That means the current source DOES in fact influence the batteries ability to source a current. Question then becomes, how much does it influence it? answer is, it influences it infinitely. The current source is a supplier of current and a dropper of voltage. It will drop whatever is required to supply its current.

It's the boss when it comes to current !

Last edited: Mar 17, 2017
18. Mar 17, 2017

### BAJ

The voltage drop across the current source must be determined by the circuit it is connected to. In my case, it may be ~50mV or something, I forgot actually. And yes I agree to your 2nd sentence too if the resistance in the circuit is considered constant. If the resistance is variable then it will be different matter.

19. Mar 17, 2017

### FOIWATER

Right. So my advice would be.... make the circuit ! Make the circuit and see if the current is limited to the value of the current supply.

Ensure in reality that the current source is rated for at least the voltage of the battery, though ! and vice versa for current ! The discussion here has been 100% theoretical using 'ideal' components.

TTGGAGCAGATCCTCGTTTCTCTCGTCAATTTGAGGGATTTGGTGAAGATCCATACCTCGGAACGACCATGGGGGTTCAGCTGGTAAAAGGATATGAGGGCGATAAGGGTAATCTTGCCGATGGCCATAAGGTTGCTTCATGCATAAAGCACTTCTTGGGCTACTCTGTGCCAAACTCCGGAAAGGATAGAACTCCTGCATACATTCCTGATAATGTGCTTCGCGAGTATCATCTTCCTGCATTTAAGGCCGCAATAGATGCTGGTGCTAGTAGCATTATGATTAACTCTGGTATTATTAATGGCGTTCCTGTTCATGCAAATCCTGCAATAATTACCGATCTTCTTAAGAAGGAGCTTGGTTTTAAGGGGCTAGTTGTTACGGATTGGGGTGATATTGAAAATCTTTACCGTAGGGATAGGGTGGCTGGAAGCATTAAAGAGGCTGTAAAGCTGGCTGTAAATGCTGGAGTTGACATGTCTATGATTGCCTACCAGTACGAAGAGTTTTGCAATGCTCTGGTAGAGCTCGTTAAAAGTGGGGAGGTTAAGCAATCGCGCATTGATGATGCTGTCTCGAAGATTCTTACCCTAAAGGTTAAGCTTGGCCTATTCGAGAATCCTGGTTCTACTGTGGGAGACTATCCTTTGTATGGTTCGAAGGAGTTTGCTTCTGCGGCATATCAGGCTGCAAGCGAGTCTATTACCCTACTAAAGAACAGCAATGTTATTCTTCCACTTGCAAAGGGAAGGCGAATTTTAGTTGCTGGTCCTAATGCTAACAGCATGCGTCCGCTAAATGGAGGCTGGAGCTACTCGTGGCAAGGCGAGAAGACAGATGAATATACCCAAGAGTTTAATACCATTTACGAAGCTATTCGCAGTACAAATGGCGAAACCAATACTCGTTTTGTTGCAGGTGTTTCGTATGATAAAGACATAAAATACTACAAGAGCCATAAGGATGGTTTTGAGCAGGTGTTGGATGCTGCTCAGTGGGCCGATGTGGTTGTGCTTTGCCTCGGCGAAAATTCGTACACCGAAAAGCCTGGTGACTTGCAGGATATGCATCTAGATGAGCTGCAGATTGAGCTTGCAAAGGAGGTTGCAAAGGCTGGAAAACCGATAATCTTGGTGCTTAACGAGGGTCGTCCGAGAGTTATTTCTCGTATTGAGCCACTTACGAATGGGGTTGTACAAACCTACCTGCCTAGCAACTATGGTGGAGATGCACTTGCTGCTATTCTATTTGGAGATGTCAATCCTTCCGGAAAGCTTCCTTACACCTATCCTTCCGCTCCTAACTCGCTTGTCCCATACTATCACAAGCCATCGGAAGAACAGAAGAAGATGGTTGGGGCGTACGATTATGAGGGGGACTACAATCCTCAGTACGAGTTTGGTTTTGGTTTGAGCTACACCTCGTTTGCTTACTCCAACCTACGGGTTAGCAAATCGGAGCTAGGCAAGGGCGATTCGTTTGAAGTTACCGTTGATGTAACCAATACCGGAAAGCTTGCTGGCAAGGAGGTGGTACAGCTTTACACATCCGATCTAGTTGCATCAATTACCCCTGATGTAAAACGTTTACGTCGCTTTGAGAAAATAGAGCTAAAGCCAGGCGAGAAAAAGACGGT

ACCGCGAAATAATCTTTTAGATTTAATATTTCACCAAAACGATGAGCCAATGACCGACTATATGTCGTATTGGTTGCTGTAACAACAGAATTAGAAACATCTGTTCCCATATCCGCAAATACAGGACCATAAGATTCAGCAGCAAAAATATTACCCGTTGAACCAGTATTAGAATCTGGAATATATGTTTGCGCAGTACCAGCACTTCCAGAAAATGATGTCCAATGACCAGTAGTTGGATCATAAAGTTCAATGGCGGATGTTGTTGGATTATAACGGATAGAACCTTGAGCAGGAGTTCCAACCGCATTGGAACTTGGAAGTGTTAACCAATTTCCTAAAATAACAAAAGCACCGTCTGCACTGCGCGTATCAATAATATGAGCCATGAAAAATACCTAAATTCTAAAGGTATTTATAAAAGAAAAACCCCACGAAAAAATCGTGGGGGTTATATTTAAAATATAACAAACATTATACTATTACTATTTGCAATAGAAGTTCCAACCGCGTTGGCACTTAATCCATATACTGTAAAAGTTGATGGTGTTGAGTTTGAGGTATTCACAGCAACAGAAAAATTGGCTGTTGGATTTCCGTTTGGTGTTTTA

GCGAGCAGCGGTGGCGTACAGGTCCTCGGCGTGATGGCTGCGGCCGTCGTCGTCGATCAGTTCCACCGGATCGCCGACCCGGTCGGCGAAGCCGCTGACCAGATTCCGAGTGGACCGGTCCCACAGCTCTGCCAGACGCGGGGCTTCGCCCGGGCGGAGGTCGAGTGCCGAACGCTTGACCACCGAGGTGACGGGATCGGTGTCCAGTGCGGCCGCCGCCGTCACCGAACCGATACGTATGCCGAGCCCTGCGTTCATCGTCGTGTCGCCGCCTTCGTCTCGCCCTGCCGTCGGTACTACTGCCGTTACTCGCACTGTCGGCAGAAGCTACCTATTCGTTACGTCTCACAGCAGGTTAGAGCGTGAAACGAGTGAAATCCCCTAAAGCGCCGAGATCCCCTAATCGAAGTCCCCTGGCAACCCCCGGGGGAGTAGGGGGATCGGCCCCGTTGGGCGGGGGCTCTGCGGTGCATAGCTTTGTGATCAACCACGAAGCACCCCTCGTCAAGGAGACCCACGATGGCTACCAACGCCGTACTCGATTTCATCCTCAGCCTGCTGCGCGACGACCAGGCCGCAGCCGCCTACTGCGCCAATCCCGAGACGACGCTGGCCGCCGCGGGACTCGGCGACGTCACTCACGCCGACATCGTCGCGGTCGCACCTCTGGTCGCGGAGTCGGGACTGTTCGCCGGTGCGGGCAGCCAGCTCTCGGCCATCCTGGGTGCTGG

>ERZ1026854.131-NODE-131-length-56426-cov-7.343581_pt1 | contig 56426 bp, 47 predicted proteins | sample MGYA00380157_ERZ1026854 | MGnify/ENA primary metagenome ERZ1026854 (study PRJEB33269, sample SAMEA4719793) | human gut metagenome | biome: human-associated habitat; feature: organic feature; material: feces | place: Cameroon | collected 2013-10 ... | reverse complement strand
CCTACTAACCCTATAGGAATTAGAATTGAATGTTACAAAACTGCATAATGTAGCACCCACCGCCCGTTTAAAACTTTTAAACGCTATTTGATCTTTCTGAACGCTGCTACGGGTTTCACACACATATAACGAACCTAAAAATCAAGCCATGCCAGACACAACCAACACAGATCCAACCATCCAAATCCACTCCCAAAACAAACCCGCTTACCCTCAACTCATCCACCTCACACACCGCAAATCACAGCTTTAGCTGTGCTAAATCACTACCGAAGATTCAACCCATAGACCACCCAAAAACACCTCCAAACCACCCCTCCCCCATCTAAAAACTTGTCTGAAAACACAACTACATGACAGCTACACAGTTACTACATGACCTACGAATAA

In reality, there are levels to the voltages and currents components can accept.. as you know

20. Mar 17, 2017

### BAJ

Ok sure. Thanks for all of your explanations. It helped to get a clear understanding. "It's the boss when it comes to current !" ------ I will definitely remember this :)

21. Mar 17, 2017

### Baluncore

So the current sources are not regulated sources, but electrochemical cells. That probably makes them voltage sources rather than current sources. They will have a high series resistance, with open circuit voltage dependent on ionic species and current dependent on the concentration in the electrolyte and the load resistance.

By explaining what the “sources” really are we might be able to come up with a model circuit that is applicable to your situation. If you add a battery you will either strip ions of the graphite into the electrolyte or plate them onto an electrode.
Why are you even considering a circuit? What are you trying to do here? What is the experiment testing?

22. Mar 18, 2017

### BAJ

Ok. Explaining what I have done so far. The components I am calling current sources are commutator carbon brushes, attached to a wire which is attached to the circuit, parallely (as shown in my diagram .... the red part). They are dipped in sewage water where, through microbial respiration all the electrons that are released, are being captured and transferred to the circuit.